Participants were also asked whether they had a bone density test prior to and after the session, because this test is one way to help determine individuals at risk of osteoporosis (National Osteoporosis Foundation, 2002b; National Osteoporosis Society, 2002). Medical history, general health, and lifestyle are also known predictors (National Osteoporosis Foundation 2002a; National Osteoporosis Society, 2002). Chi-square analyses were utilized in evaluating all data.


A dramatic difference (p<.05) was observed in the participants' perceived knowledge of osteoporosis after as opposed to before the educational session (Figure 1).

Figure 1.
Participants' Evaluations of Knowledge and Behaviors Regarding Osteoporosis Before and After the Educational Session (Data are expressed as percentages of participants; there were 54 respondents.)

Responses to the questions "how much did you know about osteoporosis?", "Did/do you take calcium supplements?", "Did/do you eat a calcium-rich diet?", and "Did/do you do weight-bearing exercises at least 3 times weekly?"

*Chi-square analyses indicated that the response distributions before and after the educational session were significantly different (p<.05).

Eighty-two percent of respondents indicated that they knew "a lot" about osteoporosis after the session, as opposed to only 24% before the session. This difference was most evident in those who had never had a bone density scan. Before the educational session, the majority of the participants (64%) who had a bone density scan had "some" knowledge of osteoporosis. The majority of the participants (46%) who had never had a bone density scan indicated that they had only "a little" knowledge of osteoporosis.

After the session, 86% of those who had a bone density scan prior to the session indicated that they had "a lot" of knowledge about osteoporosis, as compared with only 21% before. After the session, 55% of those who had never had a bone density scan indicated that they had "a lot" of knowledge about osteoporosis compared to 27% before the session.

Statistical analyses of responses for those taking calcium supplements, eating a calcium-rich diet, and doing weight-bearing exercises at least three times weekly changed from before to after the educational session, with the response distribution being significantly different at P<0.05 (Figure 1). About 20% more respondents reported "always" taking calcium supplements after the session. Thirty-two percent indicated "always" eating a calcium-rich diet prior to the program, while 41% did following the session. Thirty-four percent "always" did weight-bearing exercises at least three times weekly before the session, compared to 40% after the session. No differences were observed in response distributions to these three questions between those who had and had not had a prior bone density scan.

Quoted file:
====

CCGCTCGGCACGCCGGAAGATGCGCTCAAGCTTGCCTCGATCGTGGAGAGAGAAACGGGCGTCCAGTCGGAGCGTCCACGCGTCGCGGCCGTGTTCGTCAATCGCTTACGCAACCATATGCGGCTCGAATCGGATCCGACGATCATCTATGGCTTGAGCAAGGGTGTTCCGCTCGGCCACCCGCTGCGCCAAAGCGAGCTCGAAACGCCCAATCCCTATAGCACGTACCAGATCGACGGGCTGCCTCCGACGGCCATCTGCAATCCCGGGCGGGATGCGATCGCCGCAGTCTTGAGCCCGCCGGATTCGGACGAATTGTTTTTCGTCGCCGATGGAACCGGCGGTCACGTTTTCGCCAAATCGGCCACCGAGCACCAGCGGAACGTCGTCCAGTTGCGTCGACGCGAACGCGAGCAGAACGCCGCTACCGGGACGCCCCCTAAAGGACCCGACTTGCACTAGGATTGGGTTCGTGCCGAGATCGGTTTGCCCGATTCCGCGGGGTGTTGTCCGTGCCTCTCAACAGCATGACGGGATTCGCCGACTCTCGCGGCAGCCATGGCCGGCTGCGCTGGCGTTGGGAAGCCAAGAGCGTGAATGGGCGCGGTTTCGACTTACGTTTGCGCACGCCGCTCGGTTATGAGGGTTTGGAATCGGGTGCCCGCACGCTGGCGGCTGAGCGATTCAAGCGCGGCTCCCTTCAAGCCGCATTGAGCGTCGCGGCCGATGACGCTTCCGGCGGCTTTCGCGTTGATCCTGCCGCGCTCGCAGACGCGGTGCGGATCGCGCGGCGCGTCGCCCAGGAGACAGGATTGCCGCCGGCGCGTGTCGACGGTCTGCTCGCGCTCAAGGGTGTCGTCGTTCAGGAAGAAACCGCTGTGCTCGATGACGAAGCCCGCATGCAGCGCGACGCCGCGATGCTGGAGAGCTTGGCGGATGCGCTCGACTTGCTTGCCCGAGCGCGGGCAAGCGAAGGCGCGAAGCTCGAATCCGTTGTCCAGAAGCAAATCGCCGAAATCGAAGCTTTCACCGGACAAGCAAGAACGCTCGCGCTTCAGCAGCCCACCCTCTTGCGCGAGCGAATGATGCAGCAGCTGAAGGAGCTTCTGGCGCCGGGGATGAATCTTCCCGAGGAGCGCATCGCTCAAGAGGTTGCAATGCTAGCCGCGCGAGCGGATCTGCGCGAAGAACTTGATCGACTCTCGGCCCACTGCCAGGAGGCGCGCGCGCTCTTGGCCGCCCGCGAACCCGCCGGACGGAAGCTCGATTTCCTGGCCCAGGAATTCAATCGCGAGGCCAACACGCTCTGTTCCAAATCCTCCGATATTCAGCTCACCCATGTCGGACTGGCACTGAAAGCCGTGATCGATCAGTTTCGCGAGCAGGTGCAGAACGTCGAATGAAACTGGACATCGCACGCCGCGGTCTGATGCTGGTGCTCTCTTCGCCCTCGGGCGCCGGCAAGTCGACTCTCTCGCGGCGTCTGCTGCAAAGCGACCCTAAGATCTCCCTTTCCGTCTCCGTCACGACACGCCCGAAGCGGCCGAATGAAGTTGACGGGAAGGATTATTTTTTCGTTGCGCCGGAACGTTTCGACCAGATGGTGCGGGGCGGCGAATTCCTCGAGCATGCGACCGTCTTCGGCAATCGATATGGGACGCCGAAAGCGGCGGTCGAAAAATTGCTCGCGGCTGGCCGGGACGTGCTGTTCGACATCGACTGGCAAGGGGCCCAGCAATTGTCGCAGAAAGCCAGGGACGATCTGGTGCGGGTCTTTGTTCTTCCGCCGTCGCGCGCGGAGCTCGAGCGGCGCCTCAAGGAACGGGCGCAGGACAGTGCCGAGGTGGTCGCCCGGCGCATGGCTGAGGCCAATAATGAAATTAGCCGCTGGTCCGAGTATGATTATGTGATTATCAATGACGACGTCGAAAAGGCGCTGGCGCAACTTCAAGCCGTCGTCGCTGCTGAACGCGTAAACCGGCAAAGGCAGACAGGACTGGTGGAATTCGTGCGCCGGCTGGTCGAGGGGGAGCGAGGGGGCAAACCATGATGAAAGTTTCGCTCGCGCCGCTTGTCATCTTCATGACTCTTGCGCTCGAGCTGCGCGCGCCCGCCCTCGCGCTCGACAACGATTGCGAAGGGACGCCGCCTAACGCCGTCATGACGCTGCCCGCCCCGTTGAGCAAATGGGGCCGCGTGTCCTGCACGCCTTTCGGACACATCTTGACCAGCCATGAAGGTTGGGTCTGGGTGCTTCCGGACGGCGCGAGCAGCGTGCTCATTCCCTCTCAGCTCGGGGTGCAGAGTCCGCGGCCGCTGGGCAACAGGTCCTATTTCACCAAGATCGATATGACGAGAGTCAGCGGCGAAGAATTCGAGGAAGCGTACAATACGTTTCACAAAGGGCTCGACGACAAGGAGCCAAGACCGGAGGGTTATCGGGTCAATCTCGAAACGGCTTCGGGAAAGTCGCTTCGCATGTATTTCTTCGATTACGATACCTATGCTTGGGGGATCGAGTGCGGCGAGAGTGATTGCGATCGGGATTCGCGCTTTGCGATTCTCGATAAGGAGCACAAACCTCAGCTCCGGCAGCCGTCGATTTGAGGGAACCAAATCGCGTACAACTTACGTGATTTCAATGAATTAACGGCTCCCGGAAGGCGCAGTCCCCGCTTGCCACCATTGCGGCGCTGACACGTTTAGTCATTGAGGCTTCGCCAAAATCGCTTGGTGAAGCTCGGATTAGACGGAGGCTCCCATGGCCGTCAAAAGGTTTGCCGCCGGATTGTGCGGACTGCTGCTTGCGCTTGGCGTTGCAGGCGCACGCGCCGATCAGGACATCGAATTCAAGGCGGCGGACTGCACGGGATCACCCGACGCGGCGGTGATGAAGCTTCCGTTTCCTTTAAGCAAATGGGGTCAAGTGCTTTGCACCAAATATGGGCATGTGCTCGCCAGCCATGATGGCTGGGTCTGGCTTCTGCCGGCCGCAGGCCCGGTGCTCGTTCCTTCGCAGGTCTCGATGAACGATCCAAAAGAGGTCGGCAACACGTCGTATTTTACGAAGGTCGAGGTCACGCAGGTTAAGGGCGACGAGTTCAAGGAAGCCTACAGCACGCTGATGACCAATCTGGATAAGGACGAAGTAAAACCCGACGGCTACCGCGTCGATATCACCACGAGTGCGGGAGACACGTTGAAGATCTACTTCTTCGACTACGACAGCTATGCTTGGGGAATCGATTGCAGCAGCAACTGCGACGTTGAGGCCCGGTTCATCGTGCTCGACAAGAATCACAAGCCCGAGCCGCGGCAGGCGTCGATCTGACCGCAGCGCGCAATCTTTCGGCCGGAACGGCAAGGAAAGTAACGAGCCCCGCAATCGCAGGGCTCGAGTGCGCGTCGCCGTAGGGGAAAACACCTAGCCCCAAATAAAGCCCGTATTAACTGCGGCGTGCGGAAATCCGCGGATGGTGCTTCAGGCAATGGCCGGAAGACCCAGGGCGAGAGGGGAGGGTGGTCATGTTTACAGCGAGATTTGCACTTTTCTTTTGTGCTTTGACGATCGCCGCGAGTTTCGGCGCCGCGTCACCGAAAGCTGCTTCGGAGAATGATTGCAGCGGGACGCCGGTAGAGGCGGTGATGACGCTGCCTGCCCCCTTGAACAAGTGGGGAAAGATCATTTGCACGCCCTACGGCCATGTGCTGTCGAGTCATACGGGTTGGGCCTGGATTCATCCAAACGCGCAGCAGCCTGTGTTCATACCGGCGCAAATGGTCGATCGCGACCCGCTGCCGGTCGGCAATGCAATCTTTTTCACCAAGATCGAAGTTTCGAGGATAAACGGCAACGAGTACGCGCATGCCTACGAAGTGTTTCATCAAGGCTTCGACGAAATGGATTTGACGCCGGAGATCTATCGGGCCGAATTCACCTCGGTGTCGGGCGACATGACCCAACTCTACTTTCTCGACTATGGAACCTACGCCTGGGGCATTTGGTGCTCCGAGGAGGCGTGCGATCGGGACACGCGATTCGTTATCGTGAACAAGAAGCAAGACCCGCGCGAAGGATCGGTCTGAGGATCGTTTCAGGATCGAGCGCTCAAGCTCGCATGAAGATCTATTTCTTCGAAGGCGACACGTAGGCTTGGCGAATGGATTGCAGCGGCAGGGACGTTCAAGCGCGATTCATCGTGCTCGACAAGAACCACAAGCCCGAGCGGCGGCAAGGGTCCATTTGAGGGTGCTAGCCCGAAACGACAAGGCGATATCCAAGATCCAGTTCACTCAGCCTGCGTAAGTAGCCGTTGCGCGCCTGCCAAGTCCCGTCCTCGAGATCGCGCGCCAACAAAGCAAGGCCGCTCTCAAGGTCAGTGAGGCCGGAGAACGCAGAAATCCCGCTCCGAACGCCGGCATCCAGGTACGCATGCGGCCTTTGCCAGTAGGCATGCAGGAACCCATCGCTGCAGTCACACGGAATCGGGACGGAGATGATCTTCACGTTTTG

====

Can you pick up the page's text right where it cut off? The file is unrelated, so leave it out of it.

Because participants specified their age categories, evaluation of the effectiveness of the information within these categories was conducted. The response distributions of those taking calcium supplements by age categories were significantly different (P<0.05) after the session compared to prior to the session. Dramatic increases in the percentages of respondents taking supplements "always" after the session were observed in those over 30 years old (from 57 to 78%). The most dramatic increase was observed in the 50-59 year-old group, from 63 to 92% "always" taking calcium supplements.

Conclusions and Recommendations

As a result of this study, there were requests for additional nutrition and health education sessions. The team approach taken in presenting the educational session and answering/discussing participant questions likely influenced its success. The educational session described in this study illustrated that nutrition Extension specialists and Extension educators can form alliances with other health professionals, and together they can present effective programs designed to alter the nutritional behaviors of individuals within their local communities. Likely this approach to educating people about osteoporosis would be successful in other geographic areas. Efforts are being made by the community's healthcare professionals and Cooperative Extension to offer additional healthy lifestyle programs using similar educational strategies. Programs such as this provide unique opportunities for Cooperative Extension to become involved in national nutrition and health education campaigns.


We wish to thank the members of the Norfolk, Nebraska Area Planned Approach To Community Health, local participating physicians, and community participants. This research was approved by the University's Institutional Review Board for Research involving Humans.


World Health Organization. (1994). Assessment of fracture risk and its application to screening for postmenopausal osteoporosis, Tech. Rep. Series 843. Geneva: World Health Organization.

Institute of Medicine, National Academy of Sciences. (1997). Dietary Reference Intakes for calcium, phosphorus, magnesium, vitamin D, and fluoride. Washington, DC: National Academy Press.

McBean, L. D., Forgac, T., & Finn, S. C. (1994). Osteoporosis: visions for care and prevention - a conference report. Journal of The American Dietetic Association, 94, 668-671.

National Osteoporosis Foundation. (2002a, January 17). Disease statistics [On-line]. Available at: http://www.nof.org/osteoporosis/stats.htm

National Osteoporosis Foundation. (2002b, January 17). Osteoporosis: Bone mass measurements [On-line]. Available at: http://www.nof.org/osteoporosis/index.htm

National Osteoporosis Society. (2002, July 24). Osteoporosis - Are you at risk? [On-line]. Available at: http://www.nos.org.uk/osteo2.asp